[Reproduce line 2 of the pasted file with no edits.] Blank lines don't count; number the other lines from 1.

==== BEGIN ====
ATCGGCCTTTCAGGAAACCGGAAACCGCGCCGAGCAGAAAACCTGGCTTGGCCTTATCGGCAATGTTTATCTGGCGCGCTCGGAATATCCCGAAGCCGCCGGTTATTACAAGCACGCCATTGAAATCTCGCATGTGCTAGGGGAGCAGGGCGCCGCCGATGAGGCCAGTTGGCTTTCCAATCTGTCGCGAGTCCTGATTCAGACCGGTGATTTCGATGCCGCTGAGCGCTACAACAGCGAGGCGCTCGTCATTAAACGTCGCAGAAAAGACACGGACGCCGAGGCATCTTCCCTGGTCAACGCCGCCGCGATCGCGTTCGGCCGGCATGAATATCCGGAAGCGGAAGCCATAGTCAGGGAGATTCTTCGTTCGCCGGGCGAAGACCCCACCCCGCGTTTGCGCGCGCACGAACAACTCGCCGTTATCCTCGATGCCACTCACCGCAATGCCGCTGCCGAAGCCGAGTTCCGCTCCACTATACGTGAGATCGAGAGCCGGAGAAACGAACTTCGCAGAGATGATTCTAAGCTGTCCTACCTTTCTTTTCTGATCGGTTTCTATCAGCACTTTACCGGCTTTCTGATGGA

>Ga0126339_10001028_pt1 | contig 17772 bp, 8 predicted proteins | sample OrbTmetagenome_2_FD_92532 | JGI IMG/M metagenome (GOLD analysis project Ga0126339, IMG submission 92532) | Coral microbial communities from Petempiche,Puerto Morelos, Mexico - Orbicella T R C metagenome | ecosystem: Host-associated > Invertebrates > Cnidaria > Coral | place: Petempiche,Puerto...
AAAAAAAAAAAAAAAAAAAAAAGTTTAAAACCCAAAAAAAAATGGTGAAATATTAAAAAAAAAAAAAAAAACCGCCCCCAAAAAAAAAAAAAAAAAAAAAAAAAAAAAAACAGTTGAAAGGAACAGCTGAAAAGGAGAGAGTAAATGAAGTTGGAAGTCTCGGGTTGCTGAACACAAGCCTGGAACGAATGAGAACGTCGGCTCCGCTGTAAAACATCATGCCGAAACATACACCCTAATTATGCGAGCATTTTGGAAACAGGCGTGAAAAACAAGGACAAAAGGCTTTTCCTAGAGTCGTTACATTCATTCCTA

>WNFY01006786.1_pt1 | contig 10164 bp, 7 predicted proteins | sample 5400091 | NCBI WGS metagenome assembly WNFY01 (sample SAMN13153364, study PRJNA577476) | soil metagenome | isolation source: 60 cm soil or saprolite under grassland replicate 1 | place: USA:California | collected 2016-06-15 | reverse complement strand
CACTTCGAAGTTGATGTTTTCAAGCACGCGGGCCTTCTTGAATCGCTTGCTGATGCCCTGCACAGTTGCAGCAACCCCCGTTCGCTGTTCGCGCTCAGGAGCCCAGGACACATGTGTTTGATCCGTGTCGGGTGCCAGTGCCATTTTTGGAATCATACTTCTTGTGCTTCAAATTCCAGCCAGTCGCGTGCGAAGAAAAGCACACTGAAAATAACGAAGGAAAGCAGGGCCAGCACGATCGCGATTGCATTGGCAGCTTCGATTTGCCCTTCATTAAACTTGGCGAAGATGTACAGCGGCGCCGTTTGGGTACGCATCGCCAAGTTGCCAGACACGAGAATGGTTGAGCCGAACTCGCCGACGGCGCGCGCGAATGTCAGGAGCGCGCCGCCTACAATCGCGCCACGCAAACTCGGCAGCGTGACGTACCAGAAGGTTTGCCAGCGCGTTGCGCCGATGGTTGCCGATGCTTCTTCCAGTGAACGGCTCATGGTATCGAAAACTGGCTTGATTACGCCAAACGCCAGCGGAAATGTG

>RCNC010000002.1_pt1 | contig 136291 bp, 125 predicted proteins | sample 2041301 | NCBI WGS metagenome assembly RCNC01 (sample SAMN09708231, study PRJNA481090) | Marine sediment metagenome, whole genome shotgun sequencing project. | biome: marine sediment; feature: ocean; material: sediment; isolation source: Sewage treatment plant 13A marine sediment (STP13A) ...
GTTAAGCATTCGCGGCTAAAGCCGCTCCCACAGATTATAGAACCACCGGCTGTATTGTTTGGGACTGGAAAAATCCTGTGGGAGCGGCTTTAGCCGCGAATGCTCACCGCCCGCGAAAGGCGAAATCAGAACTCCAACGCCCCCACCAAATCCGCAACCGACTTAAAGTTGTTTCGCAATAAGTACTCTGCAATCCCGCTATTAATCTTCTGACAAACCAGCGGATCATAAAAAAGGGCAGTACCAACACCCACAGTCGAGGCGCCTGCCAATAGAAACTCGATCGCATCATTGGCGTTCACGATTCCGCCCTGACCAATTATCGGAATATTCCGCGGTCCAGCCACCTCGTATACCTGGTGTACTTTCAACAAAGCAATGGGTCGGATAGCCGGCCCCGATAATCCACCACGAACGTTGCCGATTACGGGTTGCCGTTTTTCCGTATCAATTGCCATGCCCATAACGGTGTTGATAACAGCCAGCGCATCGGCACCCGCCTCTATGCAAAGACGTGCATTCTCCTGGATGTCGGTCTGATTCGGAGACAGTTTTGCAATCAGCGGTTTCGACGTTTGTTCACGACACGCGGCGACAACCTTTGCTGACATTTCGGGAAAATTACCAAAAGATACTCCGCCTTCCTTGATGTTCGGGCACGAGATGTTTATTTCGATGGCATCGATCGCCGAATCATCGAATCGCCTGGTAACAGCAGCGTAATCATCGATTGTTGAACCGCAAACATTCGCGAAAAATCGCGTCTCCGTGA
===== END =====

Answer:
>Ga0126339_10001028_pt1 | contig 17772 bp, 8 predicted proteins | sample OrbTmetagenome_2_FD_92532 | JGI IMG/M metagenome (GOLD analysis project Ga0126339, IMG submission 92532) | Coral microbial communities from Petempiche,Puerto Morelos, Mexico - Orbicella T R C metagenome | ecosystem: Host-associated > Invertebrates > Cnidaria > Coral | place: Petempiche,Puerto...